The political elite hang even more neurotically to the view that their current policies (clean coal, CPRS, appease the big polluters etc) can solve the problem when in fact they ensure catastrophic failure. They will cling even more stubbornly to these delusions because the other choice -- actually solving the problem -- frightens the crap out of them because it requires a great over-turning of political and economic priorities, transformative leadership, and the re-allocation on at least 5% of global GDP (IMHO, perhaps much more) for decades.
That is the message that we have to hammer. Incremental improvements and "broad but shallow" advocacy that has dominated the climate scene for the past 10 years will not get us there. Yes, we have to drop an "awe and thunder" climate bomb on the political elite (as we tried to do with Climate Code Red) and talk about what really needs to be done and how to get here.The climate movement can't expect politicians and 'the system' in general to break out of failure-inducing incrementalism for as long as we in the movement are locked into the same model. The only way we can break out is to commit to pursuing goals that would actually produce a safe climate in time and then we work like crazy to figure out ways to make these goals bite politically. We can only find these solutions by doggedly and creatively pursuing non-watered down goals.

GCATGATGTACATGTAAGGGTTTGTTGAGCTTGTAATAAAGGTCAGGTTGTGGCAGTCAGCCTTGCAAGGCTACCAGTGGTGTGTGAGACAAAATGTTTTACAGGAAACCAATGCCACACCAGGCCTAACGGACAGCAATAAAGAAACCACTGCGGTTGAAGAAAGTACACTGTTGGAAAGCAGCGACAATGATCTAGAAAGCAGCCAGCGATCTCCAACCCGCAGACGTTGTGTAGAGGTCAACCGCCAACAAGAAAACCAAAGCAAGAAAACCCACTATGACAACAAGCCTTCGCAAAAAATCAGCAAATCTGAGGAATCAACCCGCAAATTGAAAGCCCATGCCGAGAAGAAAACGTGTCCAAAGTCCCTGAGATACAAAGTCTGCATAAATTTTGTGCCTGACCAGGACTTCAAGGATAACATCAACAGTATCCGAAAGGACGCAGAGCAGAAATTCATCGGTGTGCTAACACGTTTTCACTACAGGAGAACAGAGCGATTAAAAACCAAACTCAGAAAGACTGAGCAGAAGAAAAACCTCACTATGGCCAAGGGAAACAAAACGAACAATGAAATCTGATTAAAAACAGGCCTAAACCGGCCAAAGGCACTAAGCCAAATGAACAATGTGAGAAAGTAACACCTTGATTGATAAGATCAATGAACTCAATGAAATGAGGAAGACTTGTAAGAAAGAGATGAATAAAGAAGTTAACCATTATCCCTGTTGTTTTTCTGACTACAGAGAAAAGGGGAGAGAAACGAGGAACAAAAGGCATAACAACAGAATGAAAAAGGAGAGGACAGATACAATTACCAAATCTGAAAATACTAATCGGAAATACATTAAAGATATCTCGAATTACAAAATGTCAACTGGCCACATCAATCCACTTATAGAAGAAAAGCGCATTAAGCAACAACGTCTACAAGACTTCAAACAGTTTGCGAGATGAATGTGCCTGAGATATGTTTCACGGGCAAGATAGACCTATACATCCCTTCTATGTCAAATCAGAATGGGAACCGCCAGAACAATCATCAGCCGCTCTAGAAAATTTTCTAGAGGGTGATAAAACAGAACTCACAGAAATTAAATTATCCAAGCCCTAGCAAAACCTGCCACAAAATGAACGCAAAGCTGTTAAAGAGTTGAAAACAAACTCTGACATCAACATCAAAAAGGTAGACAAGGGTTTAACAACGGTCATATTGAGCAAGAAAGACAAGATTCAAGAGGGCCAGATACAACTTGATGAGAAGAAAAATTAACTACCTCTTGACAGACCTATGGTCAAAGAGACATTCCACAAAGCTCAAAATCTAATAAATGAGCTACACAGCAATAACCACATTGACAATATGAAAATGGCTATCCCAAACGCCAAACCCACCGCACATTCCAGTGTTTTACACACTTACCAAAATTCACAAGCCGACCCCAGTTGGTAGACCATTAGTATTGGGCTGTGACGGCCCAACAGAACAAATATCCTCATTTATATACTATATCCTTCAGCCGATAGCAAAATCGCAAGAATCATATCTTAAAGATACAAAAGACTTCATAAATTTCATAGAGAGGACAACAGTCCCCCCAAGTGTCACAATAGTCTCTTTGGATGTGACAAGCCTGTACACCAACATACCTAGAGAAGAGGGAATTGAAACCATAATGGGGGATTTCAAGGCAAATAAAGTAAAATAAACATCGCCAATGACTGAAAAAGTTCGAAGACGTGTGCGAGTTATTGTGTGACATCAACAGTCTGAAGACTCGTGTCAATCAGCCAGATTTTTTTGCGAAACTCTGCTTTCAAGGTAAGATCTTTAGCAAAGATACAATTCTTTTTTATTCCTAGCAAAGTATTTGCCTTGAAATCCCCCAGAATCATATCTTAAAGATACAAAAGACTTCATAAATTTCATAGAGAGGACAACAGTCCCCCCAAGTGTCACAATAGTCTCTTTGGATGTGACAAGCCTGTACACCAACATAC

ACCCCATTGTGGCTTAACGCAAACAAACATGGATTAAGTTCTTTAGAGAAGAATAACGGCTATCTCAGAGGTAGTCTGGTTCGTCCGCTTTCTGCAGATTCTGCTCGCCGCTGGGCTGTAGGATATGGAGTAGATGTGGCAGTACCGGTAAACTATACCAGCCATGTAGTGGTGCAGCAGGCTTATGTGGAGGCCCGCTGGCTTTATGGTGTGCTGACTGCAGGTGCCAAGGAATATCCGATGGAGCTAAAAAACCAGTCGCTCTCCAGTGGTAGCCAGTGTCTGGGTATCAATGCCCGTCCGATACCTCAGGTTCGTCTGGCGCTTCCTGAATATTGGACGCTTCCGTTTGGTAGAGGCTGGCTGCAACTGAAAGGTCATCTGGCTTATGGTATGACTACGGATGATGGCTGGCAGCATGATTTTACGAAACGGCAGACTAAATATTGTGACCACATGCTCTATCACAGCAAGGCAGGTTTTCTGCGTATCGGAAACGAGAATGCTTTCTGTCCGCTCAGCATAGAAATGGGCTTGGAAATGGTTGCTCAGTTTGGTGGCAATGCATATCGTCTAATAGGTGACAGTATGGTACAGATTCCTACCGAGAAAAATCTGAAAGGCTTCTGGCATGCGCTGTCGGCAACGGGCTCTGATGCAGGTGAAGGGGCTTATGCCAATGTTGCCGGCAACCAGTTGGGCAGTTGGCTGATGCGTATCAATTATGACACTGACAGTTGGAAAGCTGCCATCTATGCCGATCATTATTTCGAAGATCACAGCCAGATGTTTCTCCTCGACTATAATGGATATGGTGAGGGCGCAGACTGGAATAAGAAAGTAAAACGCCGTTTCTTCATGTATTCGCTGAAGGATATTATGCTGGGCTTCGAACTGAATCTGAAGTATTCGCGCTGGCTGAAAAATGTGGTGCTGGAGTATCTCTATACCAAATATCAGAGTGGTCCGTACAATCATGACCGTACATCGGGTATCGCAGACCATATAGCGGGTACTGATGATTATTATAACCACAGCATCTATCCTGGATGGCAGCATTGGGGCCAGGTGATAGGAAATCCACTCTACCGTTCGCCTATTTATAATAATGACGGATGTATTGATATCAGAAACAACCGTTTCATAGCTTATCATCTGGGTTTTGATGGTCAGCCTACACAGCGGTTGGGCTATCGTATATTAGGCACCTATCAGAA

Part of what we must do is launch psychological warfare on the power elite (because it is also an illusion that they will respond to well-considered rational argument, as we have seen), make in personal and tell them their grandkids and great grandkids will (metaphorically) burn in a climate hell, that even bags of money won't buy oneself a safe place to hide in a world at 3 or 4 or 5 degrees, that now is the hour to make moral choices, and that not to do so will condemn the rest of their careers to irrelevancy and their souls to pergatory.